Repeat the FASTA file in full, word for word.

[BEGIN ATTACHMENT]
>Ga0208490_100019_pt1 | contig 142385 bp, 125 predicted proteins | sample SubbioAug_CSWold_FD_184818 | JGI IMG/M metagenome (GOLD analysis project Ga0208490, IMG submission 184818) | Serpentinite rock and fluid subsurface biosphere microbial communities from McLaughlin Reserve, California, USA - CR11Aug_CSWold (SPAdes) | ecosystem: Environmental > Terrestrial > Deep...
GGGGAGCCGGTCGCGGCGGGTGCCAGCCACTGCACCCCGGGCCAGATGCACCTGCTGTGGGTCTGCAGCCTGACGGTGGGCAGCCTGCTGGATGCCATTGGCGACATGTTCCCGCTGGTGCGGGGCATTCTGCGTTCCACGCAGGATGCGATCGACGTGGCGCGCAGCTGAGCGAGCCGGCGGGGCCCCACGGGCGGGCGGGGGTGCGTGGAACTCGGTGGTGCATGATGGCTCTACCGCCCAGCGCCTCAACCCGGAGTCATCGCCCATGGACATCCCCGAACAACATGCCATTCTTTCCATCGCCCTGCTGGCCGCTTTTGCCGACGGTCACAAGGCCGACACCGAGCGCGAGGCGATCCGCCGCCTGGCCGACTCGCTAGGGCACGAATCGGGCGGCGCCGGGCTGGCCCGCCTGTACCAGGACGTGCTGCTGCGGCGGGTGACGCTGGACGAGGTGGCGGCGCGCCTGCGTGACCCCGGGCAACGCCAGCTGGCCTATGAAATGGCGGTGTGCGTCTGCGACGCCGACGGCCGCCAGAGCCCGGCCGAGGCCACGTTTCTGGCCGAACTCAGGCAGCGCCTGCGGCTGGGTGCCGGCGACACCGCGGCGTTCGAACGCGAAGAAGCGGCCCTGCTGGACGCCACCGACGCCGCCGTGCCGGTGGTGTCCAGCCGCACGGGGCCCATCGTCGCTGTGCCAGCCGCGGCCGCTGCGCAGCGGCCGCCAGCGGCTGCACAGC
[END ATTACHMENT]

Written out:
>Ga0208490_100019_pt1 | contig 142385 bp, 125 predicted proteins | sample SubbioAug_CSWold_FD_184818 | JGI IMG/M metagenome (GOLD analysis project Ga0208490, IMG submission 184818) | Serpentinite rock and fluid subsurface biosphere microbial communities from McLaughlin Reserve, California, USA - CR11Aug_CSWold (SPAdes) | ecosystem: Environmental > Terrestrial > Deep...
GGGGAGCCGGTCGCGGCGGGTGCCAGCCACTGCACCCCGGGCCAGATGCACCTGCTGTGGGTCTGCAGCCTGACGGTGGGCAGCCTGCTGGATGCCATTGGCGACATGTTCCCGCTGGTGCGGGGCATTCTGCGTTCCACGCAGGATGCGATCGACGTGGCGCGCAGCTGAGCGAGCCGGCGGGGCCCCACGGGCGGGCGGGGGTGCGTGGAACTCGGTGGTGCATGATGGCTCTACCGCCCAGCGCCTCAACCCGGAGTCATCGCCCATGGACATCCCCGAACAACATGCCATTCTTTCCATCGCCCTGCTGGCCGCTTTTGCCGACGGTCACAAGGCCGACACCGAGCGCGAGGCGATCCGCCGCCTGGCCGACTCGCTAGGGCACGAATCGGGCGGCGCCGGGCTGGCCCGCCTGTACCAGGACGTGCTGCTGCGGCGGGTGACGCTGGACGAGGTGGCGGCGCGCCTGCGTGACCCCGGGCAACGCCAGCTGGCCTATGAAATGGCGGTGTGCGTCTGCGACGCCGACGGCCGCCAGAGCCCGGCCGAGGCCACGTTTCTGGCCGAACTCAGGCAGCGCCTGCGGCTGGGTGCCGGCGACACCGCGGCGTTCGAACGCGAAGAAGCGGCCCTGCTGGACGCCACCGACGCCGCCGTGCCGGTGGTGTCCAGCCGCACGGGGCCCATCGTCGCTGTGCCAGCCGCGGCCGCTGCGCAGCGGCCGCCAGCGGCTGCACAGC